in: Role theory and international relations, 8
In the 20th century, South Korea was usually seen as a "shrimp amongst whales", a minor player with limited agency in regional and global affairs. Korea's risen status as a "middle power" today, however, begs the question about related changes in the South Korean identity or "sense of self" in the world. In this book, Patrick Flamm presents the first comprehensive and agency oriented empirical account of South Korean international state identity and Seoul's global foreign policy in the 21st century. Advancing a performative and narrative understanding of identity in International Relations, Flamm uses South Korea's global engagement in peacekeeping and climate diplomacy to offer much-needed insight into the various identity narratives and role conceptions at play. In the case of peacekeeping and climate diplomacy, South Korea's identity as an international actor has been dominated by practices of self-identification that position the country at the brink of advanced countries, aspiring to lead the rest of the world but with the overall objective to maintain national autonomy in a changing regional and global context. South Korean Identity and Global Foreign Policy is a must-read for scholars of International Relations, Foreign Policy Analysis and Asian/Korean Studies.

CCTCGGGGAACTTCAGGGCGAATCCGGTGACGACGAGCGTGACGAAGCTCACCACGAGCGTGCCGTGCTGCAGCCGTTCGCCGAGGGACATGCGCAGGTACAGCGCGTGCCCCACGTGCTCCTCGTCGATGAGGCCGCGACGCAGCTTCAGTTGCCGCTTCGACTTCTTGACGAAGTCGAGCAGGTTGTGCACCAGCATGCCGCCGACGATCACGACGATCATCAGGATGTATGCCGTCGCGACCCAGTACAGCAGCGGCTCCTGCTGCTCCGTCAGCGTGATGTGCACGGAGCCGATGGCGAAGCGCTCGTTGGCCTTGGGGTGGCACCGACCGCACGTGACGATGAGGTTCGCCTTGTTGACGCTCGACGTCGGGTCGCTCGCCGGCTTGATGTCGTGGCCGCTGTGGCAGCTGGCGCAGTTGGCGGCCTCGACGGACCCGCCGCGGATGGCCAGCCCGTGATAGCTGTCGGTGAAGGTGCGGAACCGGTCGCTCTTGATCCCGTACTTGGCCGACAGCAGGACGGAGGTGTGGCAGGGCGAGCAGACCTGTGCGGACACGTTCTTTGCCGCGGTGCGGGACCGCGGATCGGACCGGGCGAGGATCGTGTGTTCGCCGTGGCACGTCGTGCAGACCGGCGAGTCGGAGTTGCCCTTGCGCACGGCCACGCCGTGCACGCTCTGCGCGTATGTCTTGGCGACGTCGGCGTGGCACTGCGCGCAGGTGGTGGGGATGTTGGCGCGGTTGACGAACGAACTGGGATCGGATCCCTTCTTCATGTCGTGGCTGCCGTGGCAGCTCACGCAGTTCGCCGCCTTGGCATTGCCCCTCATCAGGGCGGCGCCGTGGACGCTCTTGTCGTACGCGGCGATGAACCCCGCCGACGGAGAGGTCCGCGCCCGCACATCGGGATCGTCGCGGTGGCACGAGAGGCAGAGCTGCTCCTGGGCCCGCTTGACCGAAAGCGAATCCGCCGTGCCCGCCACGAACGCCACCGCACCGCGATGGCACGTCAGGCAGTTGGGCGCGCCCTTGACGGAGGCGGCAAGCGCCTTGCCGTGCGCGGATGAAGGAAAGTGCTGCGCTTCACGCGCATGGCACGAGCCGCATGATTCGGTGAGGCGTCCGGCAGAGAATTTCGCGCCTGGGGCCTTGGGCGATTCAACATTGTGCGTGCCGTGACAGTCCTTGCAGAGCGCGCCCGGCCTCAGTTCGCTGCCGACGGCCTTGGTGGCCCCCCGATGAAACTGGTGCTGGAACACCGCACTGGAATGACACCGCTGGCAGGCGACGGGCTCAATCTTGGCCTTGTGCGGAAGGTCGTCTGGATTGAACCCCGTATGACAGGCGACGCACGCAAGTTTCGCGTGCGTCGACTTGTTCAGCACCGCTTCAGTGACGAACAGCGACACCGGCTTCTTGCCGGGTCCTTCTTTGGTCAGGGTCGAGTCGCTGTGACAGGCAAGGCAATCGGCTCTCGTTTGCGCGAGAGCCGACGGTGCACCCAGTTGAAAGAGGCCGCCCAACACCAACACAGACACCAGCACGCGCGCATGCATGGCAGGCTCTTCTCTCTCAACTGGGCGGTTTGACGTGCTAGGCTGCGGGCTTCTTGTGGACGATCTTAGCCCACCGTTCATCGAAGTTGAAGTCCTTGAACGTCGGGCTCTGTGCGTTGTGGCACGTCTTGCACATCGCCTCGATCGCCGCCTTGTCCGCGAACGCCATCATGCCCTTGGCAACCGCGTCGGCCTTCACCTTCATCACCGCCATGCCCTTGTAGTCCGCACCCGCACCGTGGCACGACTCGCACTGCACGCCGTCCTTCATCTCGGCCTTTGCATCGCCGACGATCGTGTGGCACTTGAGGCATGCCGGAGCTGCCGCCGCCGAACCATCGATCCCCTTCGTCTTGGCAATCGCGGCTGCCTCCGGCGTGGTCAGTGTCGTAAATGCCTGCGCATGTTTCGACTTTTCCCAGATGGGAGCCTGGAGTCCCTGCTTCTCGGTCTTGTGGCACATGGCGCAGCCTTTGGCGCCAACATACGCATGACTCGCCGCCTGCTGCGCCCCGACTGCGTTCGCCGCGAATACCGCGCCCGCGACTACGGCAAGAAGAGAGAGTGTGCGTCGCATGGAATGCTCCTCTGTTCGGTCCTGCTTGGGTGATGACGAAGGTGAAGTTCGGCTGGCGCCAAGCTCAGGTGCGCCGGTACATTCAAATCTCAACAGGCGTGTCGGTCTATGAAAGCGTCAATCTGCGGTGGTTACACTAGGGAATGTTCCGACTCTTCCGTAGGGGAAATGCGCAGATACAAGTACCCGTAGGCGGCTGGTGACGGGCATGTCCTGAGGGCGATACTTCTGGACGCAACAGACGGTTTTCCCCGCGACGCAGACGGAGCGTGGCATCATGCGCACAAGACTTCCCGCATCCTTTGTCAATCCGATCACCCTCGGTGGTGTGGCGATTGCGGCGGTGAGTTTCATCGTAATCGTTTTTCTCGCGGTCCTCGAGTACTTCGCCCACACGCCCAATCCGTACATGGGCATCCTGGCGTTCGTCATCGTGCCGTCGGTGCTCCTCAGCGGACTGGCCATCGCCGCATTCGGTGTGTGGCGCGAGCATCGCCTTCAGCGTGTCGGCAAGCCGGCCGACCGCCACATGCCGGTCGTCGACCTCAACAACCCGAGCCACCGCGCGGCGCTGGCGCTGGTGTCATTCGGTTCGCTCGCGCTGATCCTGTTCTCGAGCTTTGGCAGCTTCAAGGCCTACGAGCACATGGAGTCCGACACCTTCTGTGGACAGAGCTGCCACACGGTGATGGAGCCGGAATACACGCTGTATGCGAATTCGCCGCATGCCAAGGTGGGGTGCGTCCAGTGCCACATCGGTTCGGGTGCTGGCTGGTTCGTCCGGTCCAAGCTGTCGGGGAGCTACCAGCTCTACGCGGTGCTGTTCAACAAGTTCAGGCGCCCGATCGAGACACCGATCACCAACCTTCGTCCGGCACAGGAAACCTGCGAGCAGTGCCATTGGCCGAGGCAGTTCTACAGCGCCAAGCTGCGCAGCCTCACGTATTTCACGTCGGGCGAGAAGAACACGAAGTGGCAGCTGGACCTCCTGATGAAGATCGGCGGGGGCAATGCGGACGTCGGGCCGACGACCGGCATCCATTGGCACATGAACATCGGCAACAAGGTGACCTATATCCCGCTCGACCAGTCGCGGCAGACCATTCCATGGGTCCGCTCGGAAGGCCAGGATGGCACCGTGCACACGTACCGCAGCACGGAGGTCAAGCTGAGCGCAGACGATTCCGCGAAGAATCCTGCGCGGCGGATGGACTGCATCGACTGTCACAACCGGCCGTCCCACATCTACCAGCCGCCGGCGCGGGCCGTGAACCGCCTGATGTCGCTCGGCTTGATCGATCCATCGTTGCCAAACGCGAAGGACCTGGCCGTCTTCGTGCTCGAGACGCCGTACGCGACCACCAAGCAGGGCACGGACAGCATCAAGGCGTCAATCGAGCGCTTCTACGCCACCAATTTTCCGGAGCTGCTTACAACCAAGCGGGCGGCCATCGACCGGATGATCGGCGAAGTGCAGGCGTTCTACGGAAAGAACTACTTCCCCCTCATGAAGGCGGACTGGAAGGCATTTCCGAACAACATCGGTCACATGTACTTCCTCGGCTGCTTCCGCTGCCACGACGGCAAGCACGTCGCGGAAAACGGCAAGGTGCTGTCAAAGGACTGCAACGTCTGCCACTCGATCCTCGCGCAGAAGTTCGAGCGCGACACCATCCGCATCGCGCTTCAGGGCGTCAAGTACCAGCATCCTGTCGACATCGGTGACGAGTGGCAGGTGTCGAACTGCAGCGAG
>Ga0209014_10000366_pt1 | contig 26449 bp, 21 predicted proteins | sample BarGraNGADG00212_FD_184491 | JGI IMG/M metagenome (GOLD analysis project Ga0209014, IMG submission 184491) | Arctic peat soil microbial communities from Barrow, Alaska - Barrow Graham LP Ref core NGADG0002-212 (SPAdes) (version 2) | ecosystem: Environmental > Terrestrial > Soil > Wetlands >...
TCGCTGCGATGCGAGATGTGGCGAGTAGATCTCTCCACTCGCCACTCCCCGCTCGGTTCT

Peacekeeping forces, South Korean, Climatic changes, Environmental policy, POLITICAL SCIENCE / General, POLITICAL SCIENCE / International Relations / General, Government policy, International cooperation, Korea (South)